O'Neal contends the court erred by ordering him to pay restitution of $2,384 for psychological counseling for David. The Attorney General claims O'Neal waived this issue by not challenging the restitution order in the trial court prior to filing this appeal. We agree. (People v. Le (1995) 39 Cal.App.4th 1518, 1523, 46 Cal.Rptr.2d 566.) At the sentencing hearing, O'Neal did not object to the restitution amounts or present evidence on that issue. The court granted his trial counsel leave to request another hearing on the restitution issue, but she did not request one. Almost six months after the sentencing hearing, O'Neal's current appellate counsel challenged the restitution order in the trial court. But O'Neal's motion did not explain the reason for the long delay or why he did not file it prior to his appeal. He waived this issue. (Ibid.) But even on the merits, the result is the same.
O'Neal contends that David was not a crime victim. The California Constitution guarantees that crime victims will receive restitution. (Cal. Const., art. I, § 28, subd. (b); People v. Broussard (1993) 5 Cal.4th 1067, 1075, 22 Cal.Rptr.2d 278, 856 P.2d 1134.) O'Neal notes that section 1202.4, subdivision (k), defines a “victim” to include the “immediate surviving family of the actual victim.” He contends the term “surviving” means that family members do not qualify unless the “actual victim” dies, which did not happen here.
But we need not define the term “surviving,” because even if O'Neal's interpretation is correct, the result is the same. He concedes that if David were an actual victim of the offense, he would be entitled to restitution. O'Neal assumes that because he did not physically molest him, David cannot be a victim. But compensation is not restricted to physical injuries. (People v. Broussard, supra, 5 Cal.4th at p. 1075, 22 Cal.Rptr.2d 278, 856 P.2d 1134.) The trial court reasonably could infer from David's statements that the emotional damage O'Neal caused was not limited to Shayna. David also suffered emotionally and was thus a victim.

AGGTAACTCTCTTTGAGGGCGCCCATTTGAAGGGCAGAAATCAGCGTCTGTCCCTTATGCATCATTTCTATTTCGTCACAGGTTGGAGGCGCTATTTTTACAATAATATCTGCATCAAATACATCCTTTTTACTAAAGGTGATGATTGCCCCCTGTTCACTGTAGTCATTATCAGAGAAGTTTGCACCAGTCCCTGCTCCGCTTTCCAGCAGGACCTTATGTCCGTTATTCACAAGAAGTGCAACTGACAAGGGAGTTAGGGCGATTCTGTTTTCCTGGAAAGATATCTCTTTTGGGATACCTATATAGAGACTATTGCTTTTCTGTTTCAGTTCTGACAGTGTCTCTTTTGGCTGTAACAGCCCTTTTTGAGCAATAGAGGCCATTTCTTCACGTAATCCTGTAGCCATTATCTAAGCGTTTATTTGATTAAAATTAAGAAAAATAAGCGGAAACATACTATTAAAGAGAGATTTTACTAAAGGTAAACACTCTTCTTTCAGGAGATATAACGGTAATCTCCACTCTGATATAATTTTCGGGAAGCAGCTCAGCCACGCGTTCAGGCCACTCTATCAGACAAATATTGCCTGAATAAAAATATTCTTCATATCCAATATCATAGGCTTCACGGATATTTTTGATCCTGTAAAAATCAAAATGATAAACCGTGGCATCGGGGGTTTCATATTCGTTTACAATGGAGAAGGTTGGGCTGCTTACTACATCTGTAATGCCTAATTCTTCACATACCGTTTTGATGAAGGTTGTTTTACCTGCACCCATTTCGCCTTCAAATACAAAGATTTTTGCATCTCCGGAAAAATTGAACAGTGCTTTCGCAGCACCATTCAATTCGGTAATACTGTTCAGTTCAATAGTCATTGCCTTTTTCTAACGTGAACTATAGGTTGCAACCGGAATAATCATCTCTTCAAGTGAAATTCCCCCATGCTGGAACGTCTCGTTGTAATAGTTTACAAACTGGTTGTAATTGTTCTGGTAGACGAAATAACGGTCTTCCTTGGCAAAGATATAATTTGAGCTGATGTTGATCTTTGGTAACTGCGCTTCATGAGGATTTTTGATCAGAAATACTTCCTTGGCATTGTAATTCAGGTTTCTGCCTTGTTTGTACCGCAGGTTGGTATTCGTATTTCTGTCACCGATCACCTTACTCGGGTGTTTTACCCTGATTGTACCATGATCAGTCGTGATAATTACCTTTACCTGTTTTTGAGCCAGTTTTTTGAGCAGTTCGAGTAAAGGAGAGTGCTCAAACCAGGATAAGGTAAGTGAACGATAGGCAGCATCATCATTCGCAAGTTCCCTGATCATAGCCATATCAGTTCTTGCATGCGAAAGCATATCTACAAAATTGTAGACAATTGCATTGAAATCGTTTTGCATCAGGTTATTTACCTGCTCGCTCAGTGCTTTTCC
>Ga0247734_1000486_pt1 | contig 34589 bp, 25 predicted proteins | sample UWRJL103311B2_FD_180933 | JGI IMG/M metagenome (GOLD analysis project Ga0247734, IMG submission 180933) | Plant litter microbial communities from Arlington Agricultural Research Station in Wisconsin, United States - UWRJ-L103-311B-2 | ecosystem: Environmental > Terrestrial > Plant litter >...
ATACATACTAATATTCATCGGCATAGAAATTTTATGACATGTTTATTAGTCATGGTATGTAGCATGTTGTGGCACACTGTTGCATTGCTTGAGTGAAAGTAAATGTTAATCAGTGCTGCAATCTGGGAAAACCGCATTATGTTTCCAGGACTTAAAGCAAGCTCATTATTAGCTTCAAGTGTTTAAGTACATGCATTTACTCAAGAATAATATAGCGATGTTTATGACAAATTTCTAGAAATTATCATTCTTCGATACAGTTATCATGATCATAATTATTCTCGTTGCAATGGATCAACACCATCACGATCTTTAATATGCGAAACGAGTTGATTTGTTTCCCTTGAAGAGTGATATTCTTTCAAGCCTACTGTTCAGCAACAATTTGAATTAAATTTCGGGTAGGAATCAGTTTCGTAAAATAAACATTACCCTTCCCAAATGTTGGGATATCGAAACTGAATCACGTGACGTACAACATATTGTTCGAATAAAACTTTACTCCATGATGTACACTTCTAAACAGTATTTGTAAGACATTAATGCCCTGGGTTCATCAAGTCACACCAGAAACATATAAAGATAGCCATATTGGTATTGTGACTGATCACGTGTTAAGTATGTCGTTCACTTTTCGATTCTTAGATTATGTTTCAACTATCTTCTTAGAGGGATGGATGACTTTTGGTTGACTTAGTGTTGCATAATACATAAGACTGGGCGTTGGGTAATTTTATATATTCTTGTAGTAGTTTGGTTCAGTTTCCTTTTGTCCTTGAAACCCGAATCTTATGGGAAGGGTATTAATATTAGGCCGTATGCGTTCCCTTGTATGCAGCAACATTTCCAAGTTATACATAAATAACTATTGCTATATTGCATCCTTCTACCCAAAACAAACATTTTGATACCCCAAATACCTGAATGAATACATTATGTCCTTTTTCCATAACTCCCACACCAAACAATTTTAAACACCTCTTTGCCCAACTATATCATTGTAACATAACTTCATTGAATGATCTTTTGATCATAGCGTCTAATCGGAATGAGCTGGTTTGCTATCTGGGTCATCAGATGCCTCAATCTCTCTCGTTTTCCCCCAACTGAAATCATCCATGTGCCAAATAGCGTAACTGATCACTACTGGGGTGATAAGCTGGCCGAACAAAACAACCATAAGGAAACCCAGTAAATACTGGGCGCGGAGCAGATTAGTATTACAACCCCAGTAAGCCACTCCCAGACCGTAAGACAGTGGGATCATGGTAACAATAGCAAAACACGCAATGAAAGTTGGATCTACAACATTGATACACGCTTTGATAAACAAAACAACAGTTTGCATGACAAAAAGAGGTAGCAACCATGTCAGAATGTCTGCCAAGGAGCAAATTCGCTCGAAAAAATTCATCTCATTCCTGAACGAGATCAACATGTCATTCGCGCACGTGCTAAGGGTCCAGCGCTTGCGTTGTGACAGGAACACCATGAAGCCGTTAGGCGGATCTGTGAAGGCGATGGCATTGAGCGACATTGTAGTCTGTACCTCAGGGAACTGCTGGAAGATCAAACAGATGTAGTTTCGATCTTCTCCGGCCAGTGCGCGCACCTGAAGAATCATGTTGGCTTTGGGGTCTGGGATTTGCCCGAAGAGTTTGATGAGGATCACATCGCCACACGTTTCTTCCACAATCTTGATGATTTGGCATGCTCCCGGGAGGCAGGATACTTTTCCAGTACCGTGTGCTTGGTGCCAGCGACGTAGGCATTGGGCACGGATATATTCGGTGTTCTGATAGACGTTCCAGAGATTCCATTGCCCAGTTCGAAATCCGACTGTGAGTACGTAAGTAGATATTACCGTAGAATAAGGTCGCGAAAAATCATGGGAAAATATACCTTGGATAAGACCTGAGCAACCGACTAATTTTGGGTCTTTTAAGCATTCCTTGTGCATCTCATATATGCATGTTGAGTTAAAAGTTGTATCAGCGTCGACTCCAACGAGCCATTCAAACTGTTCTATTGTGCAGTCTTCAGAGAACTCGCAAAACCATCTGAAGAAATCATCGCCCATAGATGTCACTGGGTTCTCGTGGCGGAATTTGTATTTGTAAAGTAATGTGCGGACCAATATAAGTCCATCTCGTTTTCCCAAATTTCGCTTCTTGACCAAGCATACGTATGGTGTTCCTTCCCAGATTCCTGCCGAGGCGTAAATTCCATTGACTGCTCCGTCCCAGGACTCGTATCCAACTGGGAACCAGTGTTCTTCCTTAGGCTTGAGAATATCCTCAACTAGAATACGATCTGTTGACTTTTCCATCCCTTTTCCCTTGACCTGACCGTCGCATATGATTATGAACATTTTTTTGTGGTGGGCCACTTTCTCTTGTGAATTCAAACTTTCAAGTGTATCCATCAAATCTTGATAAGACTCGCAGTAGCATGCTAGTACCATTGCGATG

Moreover, O'Neal concedes that restitution for derivative victims is appropriate. A “derivative victim” is “an individual who sustains pecuniary loss as a result of injury or death to a victim.” (Govt.Code, § 13951, subd. (c).) A pecuniary loss is “an economic loss or expense․” (Id., subd. (e).) O'Neal argues “[n]othing in the record suggests that David L. lost income or personally paid any expenses as a result of appellant's actions.” He claims a restitution order was therefore unauthorized. But compensation for those who suffer injuries or incur expenses as a result of an offense is proper, “regardless of the nature of their loss.” (People v. Broussard, supra, 5 Cal.4th at p. 1075, 22 Cal.Rptr.2d 278, 856 P.2d 1134.) Those receiving restitution may include governmental entities. (People v. Crow (1993) 6 Cal.4th 952, 958-960, 26 Cal.Rptr.2d 1, 864 P.2d 80.) David received psychological counseling for his emotional reaction to O'Neal's offenses. The Victim Compensation Board reimbursed Audrey for the cost of those services, $2,384. O'Neal neither contested these facts nor challenged the dollar amount of the restitution order.